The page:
Installing door or window trim, baseboards, or crown molding always results in nail holes in trim that need filling. These might be pencil-lead-size holes caused by finish nails or tiny pinprick holes caused by power brad or finish nailers. For a clean appearance, you can quickly fill in these holes before painting. This is a simple project involving only a few tools, yet the results will help your project look truly professional.
Choosing a Wood Filler
There is a major difference between water-based and solvent-based wood fillers. Water-based fillers, such as Elmer's Carpenter's Wood Filler Max are creamy to smooth on and easy to clean up, but they are weak when spread out over wide areas. Solvent-based fillers are sticky and oily and difficult to clean up if you wait until they dry. The advantage of solvent-based fillers is that they dry rock-hard, far stronger than their crumbly water-based counterparts. With interior nail holes, however, you don't need the filler to be very strong at all. Also, in many cases the filled holes will be covered with primer or paint, both of which provide some stability for water-based fillers.
For wood trim that will be painted, you can use any color of wood filler, since it will be covered with paint. If the trim is pre-finished or you will finish it with stain and/or clear sealer, carefully select a color-matched filler that blends with the natural coloring of the wood. Fillers come in a few different colors to match common wood species. You can also purchase kits that include a filler base and colorants that you mix together to create custom colors.
Watch Now: How to Fill Nail Holes in Trim
Equipment / Tools
- Putty knife
- Water-based wood filler
- 180- or 220-grit sandpaper
Apply the Filler With Your Finger
For most nail holes, the space to fill is so small that it is best to use your finger. Put a small dab of filler onto your index finger. Press the filler into the hole, and give it a quick smear. Repeat, if necessary, to fill the hole completely. It's best to overfill the hole slightly, leaving a slight, smooth ridge over the area.
Apply Filler With a Putty Knife (optional)
Deeper or larger holes may require the assistance of a putty knife. The putty knife allows you to scoop up wood filler from the container and to firmly press it into the hole while keeping your fingers clean. The main value, though, is that you can use the putty knife to scrape across the trim to remove excess wet putty. This minimizes the amount of sanding your have to do later on.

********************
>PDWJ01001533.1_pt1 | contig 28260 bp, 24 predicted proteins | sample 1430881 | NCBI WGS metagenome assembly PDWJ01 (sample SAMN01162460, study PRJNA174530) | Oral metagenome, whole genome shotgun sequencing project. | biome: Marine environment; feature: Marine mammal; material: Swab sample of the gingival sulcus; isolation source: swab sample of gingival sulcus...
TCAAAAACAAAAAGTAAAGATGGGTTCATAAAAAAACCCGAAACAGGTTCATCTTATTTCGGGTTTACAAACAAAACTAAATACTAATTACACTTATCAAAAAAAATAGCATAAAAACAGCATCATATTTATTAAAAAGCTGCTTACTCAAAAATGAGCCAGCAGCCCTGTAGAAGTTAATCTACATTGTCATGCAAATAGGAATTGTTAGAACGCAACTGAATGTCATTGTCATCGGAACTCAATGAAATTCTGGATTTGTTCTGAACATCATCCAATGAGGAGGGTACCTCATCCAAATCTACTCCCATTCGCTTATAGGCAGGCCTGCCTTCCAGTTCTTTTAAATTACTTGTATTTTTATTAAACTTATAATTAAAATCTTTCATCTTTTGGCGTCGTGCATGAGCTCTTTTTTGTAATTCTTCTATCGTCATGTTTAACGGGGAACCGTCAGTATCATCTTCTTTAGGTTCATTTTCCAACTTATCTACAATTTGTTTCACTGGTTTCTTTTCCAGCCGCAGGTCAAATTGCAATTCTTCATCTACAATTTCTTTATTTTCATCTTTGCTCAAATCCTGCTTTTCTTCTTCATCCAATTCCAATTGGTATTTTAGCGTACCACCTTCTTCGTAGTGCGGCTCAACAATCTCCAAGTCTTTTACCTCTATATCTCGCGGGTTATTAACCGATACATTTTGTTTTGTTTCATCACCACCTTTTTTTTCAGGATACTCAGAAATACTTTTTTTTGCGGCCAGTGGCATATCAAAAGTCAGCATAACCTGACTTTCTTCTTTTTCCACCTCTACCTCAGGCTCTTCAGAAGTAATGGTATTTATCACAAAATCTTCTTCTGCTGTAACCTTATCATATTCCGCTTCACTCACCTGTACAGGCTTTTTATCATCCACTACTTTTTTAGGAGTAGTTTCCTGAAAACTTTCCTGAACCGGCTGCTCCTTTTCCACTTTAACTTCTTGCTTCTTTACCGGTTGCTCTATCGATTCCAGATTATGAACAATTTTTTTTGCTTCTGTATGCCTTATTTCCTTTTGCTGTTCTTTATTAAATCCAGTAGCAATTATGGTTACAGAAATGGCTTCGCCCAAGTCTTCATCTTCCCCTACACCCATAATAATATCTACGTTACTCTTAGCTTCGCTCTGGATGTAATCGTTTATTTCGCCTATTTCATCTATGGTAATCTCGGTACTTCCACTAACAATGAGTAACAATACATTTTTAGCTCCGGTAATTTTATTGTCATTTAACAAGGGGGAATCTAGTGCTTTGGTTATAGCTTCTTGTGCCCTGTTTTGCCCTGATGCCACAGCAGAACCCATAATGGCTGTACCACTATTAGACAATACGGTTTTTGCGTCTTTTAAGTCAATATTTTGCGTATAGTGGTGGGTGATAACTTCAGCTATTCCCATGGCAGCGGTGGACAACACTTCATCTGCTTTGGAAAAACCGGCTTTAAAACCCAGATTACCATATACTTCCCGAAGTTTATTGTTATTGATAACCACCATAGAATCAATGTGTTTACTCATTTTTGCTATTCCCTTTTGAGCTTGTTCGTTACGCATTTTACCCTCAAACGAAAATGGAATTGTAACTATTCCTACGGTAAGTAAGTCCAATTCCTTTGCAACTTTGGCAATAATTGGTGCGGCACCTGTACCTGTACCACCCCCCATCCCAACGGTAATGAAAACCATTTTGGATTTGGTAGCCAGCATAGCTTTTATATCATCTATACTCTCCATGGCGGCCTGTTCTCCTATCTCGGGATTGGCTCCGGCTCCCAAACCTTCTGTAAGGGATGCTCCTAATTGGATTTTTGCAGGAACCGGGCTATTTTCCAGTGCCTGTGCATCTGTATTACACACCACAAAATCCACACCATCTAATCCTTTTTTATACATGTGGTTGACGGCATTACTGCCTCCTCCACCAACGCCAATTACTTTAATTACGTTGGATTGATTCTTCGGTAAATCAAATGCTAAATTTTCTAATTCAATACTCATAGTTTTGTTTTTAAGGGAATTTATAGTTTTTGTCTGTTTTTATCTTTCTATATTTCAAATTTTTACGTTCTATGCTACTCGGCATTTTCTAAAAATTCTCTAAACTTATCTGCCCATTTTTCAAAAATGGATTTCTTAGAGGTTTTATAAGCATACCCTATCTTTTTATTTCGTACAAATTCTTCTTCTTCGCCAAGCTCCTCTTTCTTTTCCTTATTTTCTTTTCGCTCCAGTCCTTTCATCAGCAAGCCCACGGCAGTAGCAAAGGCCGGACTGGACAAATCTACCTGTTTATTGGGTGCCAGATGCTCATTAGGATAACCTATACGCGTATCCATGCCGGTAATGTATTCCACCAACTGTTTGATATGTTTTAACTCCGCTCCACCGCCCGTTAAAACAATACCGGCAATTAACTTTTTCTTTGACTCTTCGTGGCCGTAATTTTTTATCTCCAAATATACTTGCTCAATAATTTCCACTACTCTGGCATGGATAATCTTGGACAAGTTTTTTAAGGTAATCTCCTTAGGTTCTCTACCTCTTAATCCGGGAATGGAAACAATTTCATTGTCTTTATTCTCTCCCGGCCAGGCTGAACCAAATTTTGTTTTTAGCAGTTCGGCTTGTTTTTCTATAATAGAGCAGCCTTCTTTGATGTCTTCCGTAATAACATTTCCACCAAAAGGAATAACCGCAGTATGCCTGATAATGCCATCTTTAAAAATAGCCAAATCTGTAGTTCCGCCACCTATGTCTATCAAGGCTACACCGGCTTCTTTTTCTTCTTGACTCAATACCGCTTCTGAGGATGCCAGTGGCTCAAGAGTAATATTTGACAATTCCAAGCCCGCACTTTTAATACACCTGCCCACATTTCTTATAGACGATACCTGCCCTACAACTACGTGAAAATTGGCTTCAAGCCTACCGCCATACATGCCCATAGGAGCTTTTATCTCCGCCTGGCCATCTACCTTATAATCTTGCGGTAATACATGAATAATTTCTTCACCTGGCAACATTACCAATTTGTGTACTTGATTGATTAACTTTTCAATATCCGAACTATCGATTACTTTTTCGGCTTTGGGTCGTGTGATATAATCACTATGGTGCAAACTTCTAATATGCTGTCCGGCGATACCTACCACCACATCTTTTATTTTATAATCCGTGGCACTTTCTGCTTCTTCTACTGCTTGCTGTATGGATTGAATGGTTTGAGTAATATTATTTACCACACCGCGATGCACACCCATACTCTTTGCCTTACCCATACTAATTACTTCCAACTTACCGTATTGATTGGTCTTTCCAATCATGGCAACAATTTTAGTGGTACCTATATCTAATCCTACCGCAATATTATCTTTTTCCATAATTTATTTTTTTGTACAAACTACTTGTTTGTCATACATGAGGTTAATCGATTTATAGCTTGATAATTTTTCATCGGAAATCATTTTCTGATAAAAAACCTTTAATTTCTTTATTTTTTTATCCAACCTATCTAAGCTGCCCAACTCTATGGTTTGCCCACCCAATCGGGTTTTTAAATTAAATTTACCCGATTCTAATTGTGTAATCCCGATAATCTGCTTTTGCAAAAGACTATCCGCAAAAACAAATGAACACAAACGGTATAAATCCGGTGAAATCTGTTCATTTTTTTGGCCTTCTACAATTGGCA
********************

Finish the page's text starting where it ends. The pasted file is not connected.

To use a putty knife, take up a small amount of filler from the container, about the size of a dime. Transfer the filler to the trim. Force the filler into the hole. In the same motion, scrape the putty knife down the trim to remove the excess. Deposit the excess putty back into the container.
Close the lid on the wood filler between applications, as filler hardens quickly. Even a minute or two is enough for the filler to begin to develop a dry shell on top.
Sand With Your Finger
One benefit of using crumbly water-based filler is that your finger can act as a type of sandpaper. After the filler has dried for about 15 minutes, sand off the crumbles and protrusions with your finger. A clean cotton glove works well as a sanding device, too.
Finish With Sandpaper
If you do a good enough job sanding with your finger, sanding down the filler with real sandpaper is almost unnecessary. But sandpaper will always give you a bit better finish. Using, 180- or 220-grit (extra-fine) sandpaper, gently sand the filler with only a few passes. Harder or more numerous swipes will only wear down your trim board.
Remove the Sanding Dust
Clean the surface with a tack cloth. Do not rub hard with the tack cloth hard or you risk embedding the surface with wax. Once the surface is dust-free, it's ready to prime, paint, stain, or sealer.
Is Filling Holes Necessary?
If you used an electric brad nailer to install the trim and it was perfectly calibrated, you should have nail holes that are nearly invisible. In this case, it is your choice whether you want to fill them. From a distance, these holes will recede. This means that crown molding is a good candidate for unfilled nail holes. Arguably, crown molding is a distant type of trim since it is attached at the ceiling level and minor details are not visible.
Often, though, shallow depressions are left when you are done, especially if you manually hammered in finish nails with a hammer and recessed them with a simple metal punch-like device called a nail set. Even those tiny holes produced by a power nailer may show up when the light hits the surface at a low angle.
If you are installing trim in more than one room and have other projects to attend to, not filling the holes in the trim may save some time. A medium-sized room with trim, such as one with crown molding, baseboards, two windows, and one door, may take about one hour to complete. Many homeowners and even some professionals paint right over the holes because the paint will somewhat fill in small holes. But if you want a smooth, hole-free trim surface, you can obtain that level of perfection with little work by filling in the holes before painting.